Tiny Dinner – Baby burgers with caramelised onions

Tiny Burgers

This weekend I ate waaay too much. It all started with Friday night dinner, to which none of my friends confirmed in time except for a couple, leaving me with that old question, “How much am I supposed to cook??” I had in mind an oven-roasted chicken with mushrooms and potatoes, but if I made that and only two showed up then who was supposed to eat all the rest? And so baby burgers came to the rescue! If I made too much (which indeed I did) I could just store the meat for the day after. Which brings me back to why I ate so much this weekend. Yeah, of course I had leftover burgers for lunch on Saturday! I know, two days in a row? But they’re just so cute and delicious that you would have done the same.

Tiny burger

See? They’re too cute. Anyway, they’re actually rather easy to make, you just have to be organized with your timing. I served mine with small salad bowls and oven-baked french fries. (which I’m sure don’t qualify as french fries ’cause they’re not fried?). The result was platters with the small burgers, small salads, and also small servings of the fries, letting everyone have as much as they wanted. Don’t let the tiny cuteness fool you though, as is often the case with small food, you’ll son be more full than you expected! Read more for the recipe!

Onions 

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Wawi – Amaranth fish sticks over broccoli salad

Amaranth Fish sticks over sauteed broccoli salad

Wawi – Isn’t that a cute word? It is what the huichol or Wixarikas, the indigenous people of western central Mexico, call this lovely grain. It is my favorite to croute things in. This plant, of a sacred quality to the prehispanic peoples of Mexico, can endure drought, thus providing them with food even when corn died due to lack of water. Through a long process, they managed to produce an abundance of the white seeds, and then “pop” the result into those little grains, which make them easier to digest and easier to get at all the proteins.

Now imagine fish sticks coated in this delicious grain, which not only absorbs less fat when frying, it’s also incredibly rich in flavor and nutrients, such as A, B, C, B1, B2, B3 vitamins, calcium, iron, phosphorus and folic acid. It contains much more protein than other cereals; twice as much as rice, and over 70% more than wheat. And imagine those fish stick sitting on top of a delicious broccoli, wilted arugula, and goat cheese salad. Sounds delicious and  nutritious? On to the recipe then (It’s quick and easy, too!):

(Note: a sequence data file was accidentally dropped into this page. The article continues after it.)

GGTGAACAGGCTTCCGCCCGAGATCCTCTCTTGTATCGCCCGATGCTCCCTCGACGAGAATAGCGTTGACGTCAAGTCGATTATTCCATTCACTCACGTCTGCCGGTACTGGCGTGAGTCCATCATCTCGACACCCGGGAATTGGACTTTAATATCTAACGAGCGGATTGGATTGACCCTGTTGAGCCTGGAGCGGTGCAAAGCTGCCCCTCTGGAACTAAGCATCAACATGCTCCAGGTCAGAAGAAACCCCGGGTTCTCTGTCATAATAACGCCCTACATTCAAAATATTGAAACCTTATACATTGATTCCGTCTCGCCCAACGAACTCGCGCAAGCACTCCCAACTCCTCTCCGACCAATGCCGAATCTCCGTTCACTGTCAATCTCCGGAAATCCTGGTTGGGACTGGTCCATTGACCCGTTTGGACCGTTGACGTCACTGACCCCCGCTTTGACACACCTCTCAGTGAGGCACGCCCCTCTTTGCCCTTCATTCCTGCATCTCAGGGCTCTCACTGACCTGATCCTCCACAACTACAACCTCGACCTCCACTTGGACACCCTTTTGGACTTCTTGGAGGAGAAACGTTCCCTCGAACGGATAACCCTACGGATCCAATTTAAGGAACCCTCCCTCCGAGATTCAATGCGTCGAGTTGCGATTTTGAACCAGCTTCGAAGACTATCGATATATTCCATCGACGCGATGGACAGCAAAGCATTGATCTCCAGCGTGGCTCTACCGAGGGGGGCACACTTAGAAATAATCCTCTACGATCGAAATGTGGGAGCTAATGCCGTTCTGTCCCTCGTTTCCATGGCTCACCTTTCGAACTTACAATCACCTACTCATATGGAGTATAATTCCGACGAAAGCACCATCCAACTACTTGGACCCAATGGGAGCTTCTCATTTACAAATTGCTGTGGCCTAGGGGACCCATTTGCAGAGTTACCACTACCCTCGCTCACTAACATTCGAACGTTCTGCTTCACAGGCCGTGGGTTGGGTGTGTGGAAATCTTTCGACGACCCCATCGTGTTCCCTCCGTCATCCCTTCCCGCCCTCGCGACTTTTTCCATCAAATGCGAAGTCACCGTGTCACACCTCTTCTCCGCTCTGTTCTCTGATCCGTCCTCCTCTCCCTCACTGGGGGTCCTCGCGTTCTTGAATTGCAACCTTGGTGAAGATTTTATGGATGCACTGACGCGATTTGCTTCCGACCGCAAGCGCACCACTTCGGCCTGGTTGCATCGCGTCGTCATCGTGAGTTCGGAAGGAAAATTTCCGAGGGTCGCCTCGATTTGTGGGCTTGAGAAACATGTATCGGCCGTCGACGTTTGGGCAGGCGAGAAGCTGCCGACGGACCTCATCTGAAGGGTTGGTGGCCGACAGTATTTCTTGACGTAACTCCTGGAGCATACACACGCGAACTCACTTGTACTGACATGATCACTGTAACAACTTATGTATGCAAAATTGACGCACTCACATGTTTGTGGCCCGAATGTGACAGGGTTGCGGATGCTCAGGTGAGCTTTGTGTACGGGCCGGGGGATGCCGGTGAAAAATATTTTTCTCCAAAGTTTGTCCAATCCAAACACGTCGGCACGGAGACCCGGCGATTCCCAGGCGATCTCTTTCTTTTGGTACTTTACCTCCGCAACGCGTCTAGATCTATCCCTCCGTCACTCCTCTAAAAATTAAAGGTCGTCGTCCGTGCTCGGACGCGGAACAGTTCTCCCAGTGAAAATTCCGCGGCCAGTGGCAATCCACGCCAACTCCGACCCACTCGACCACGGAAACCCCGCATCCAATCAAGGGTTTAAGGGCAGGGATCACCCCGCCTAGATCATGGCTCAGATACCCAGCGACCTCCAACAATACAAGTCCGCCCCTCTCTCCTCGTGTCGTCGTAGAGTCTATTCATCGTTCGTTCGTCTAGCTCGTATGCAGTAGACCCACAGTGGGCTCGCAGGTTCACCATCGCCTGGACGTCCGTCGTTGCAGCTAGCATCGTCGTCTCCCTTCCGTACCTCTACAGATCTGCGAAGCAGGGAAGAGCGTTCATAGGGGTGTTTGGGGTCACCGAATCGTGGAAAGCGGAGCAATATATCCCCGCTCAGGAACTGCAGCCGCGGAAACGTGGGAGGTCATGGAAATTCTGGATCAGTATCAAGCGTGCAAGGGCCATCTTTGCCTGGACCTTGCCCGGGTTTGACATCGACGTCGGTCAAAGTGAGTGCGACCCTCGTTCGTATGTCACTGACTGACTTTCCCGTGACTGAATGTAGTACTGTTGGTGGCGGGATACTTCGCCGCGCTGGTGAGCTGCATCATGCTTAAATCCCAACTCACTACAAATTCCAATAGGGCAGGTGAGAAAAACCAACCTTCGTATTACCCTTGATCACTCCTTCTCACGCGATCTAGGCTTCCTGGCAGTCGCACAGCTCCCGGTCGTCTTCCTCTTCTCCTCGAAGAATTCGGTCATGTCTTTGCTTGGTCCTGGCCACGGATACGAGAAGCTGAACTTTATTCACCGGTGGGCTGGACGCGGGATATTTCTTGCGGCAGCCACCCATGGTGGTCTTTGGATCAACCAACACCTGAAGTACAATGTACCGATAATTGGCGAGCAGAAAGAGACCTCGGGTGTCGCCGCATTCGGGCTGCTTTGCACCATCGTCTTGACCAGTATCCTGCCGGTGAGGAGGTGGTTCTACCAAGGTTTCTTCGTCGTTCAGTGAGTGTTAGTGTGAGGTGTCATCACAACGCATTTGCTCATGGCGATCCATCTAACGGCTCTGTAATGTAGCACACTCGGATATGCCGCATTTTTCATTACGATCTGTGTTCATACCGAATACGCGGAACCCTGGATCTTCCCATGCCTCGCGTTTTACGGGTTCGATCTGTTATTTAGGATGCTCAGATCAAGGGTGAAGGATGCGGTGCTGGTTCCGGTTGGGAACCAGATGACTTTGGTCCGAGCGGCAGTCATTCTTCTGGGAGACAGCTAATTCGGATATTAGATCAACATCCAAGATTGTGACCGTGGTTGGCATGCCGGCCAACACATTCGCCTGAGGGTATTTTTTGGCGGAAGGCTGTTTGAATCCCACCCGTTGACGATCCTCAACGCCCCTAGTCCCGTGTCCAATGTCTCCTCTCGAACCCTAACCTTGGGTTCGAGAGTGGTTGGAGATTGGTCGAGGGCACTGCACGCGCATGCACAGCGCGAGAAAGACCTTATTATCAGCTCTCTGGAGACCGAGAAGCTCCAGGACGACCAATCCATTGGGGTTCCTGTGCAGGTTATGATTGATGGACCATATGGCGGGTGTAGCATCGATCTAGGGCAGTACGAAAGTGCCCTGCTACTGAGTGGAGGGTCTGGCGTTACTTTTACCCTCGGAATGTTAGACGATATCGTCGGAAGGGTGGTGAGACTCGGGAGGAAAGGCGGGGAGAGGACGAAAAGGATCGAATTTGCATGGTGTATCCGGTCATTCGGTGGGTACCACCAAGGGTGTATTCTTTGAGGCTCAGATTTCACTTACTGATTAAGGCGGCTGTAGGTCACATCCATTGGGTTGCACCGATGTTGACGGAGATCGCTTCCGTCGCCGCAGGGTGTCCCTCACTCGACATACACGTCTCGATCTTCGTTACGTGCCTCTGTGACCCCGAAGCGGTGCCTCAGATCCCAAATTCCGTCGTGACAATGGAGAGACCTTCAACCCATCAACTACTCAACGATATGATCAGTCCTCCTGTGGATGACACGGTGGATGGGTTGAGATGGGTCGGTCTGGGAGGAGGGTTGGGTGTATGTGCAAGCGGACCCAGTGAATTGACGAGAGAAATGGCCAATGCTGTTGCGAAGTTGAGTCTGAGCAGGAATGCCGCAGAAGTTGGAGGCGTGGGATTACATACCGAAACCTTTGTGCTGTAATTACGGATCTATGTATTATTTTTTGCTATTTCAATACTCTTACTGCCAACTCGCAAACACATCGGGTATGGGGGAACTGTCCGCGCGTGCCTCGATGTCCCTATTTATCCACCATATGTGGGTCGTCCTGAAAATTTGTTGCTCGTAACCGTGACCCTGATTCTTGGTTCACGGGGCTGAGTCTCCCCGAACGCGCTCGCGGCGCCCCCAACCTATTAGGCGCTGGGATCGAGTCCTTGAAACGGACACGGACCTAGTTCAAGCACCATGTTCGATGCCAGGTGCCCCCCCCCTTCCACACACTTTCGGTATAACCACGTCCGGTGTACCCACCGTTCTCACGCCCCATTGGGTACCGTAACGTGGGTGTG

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Blue cheese and onion souffle – Homemade Crackers

Today I spent most of the morning sitting in traffic. This is not a remarkable thing in Mexico City, I know. But it doesn’t happen all that often to me, I try to stay away from known problem areas and rush hours. And yet today…the reason was so crazy that I shall let the pictures speak for themselves:

See that bus? It’s driver chose to go, all the way from the leftmost lane, to that side street. Which is under construction. Meaning about 1 car per hour goes through it. And so we waited, me thouroughly amused by the fact that these things actually happen in this city, for about 20 minutes (I am not exaggerating) until there was enough space on the side street for the bus to let us pass. But don’t think that was it! See that white building? That’s the way home. But as I pass the Oh-I-So-Not-Care bus and approach that glorious traffic-free path homeward…behold:

Oh yes. It’s stuck. And I’m behind it. This truck took about 10 minutes to get itself out of the jam it was in. And meanwhile, I have a huge line of cars behind me, honking, of course, because that apparently helps the truck slim down and fit better wherever it’s attempting to get itself into. Sigh. But all this chaos just gave me a horrible urge to get the groceries home and make something to eat with the homemade crackers I’d prepared yesterday. (Recipe in the next post, promise). So here it is; Red onion and blue cheese souffle!

Which together with a simple green and tomato salad totally made me forget I live in Mexico City.

On to the recipe?

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Soft cheese – basil bread

Soft Cheese Basil Bread - Sandwich Loaf
So typically I went to the supermarket and bought TONS of basil with the idea that I was going to make pesto to mix with a huge roll of goat cheese that’s been sitting in my fridge and top it with roasted cherry tomatoes – sounds good, I know! – only to forget for the following five days to buy any pinenuts or cherry tomatoes and find the goat cheese mostly gone into eggs and sandwiches. So I turned this absolutely great recipe from Peter Reinhart’s Artisan Breads Every Day into a cheese-basil bread, hence giving a great use to my soon-to-rot basil. The original recipe is a delicious alternative with onions baked inside the dough and rolled with cheese. Delicious. But this time I added the cheese inside as well,  skipped the onions and added the basil. The result is a delicious looking, mildly flavored bread which is great for sandwiches, or as rolls to accompany a meal. Recipe after the jump.

Dough after first rise

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